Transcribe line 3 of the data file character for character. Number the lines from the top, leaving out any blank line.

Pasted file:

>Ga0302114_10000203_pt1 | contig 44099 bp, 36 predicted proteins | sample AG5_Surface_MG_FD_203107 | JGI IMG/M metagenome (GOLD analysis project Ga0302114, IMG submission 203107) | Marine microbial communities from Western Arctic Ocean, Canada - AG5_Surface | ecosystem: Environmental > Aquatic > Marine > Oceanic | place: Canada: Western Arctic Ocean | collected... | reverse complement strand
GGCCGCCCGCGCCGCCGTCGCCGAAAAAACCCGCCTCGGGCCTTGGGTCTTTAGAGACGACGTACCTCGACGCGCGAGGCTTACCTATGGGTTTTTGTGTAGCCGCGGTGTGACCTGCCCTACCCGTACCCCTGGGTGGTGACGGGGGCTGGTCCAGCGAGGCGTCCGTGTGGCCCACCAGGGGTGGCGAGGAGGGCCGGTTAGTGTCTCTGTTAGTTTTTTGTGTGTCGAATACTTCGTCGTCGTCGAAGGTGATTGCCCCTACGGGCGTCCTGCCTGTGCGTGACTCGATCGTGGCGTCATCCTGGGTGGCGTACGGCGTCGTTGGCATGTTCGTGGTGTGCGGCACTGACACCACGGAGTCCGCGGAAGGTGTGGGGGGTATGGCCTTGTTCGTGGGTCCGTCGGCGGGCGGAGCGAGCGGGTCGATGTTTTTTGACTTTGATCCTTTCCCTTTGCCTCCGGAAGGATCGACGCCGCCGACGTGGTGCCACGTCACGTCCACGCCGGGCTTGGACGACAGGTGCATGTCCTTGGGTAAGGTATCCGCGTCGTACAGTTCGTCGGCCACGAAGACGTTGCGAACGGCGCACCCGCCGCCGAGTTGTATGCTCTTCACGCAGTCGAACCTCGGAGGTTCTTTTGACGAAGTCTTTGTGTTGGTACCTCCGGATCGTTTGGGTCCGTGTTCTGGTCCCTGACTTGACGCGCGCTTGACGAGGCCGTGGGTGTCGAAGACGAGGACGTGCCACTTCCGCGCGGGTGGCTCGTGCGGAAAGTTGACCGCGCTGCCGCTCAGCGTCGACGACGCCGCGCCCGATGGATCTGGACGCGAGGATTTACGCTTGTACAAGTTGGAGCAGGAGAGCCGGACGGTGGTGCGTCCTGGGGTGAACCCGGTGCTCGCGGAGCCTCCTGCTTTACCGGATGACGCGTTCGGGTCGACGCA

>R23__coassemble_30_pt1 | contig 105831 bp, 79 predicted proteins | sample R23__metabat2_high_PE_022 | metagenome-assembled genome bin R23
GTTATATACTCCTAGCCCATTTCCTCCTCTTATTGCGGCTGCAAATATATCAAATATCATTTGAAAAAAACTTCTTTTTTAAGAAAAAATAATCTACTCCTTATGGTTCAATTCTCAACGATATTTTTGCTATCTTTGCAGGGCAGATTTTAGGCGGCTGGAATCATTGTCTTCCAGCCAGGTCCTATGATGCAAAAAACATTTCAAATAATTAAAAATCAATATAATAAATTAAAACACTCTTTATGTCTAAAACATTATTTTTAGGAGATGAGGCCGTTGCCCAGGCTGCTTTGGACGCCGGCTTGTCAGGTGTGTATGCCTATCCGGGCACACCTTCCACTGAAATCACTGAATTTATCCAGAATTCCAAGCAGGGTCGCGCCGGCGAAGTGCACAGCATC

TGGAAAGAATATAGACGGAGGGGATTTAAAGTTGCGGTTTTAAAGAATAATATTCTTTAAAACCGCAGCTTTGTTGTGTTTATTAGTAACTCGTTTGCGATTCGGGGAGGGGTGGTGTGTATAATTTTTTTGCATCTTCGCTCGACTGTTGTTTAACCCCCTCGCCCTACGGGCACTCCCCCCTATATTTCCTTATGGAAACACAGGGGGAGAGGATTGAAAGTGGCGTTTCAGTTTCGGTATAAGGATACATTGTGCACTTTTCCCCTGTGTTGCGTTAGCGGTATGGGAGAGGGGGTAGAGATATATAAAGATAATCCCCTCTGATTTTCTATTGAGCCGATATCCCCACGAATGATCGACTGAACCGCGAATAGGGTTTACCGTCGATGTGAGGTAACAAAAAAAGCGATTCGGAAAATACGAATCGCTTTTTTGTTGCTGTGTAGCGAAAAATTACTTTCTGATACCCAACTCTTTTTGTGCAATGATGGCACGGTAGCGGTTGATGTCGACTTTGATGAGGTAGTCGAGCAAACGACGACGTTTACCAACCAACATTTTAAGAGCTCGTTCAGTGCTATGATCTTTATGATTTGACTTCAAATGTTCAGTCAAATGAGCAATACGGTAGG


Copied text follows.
>R23__coassemble_30_pt1 | contig 105831 bp, 79 predicted proteins | sample R23__metabat2_high_PE_022 | metagenome-assembled genome bin R23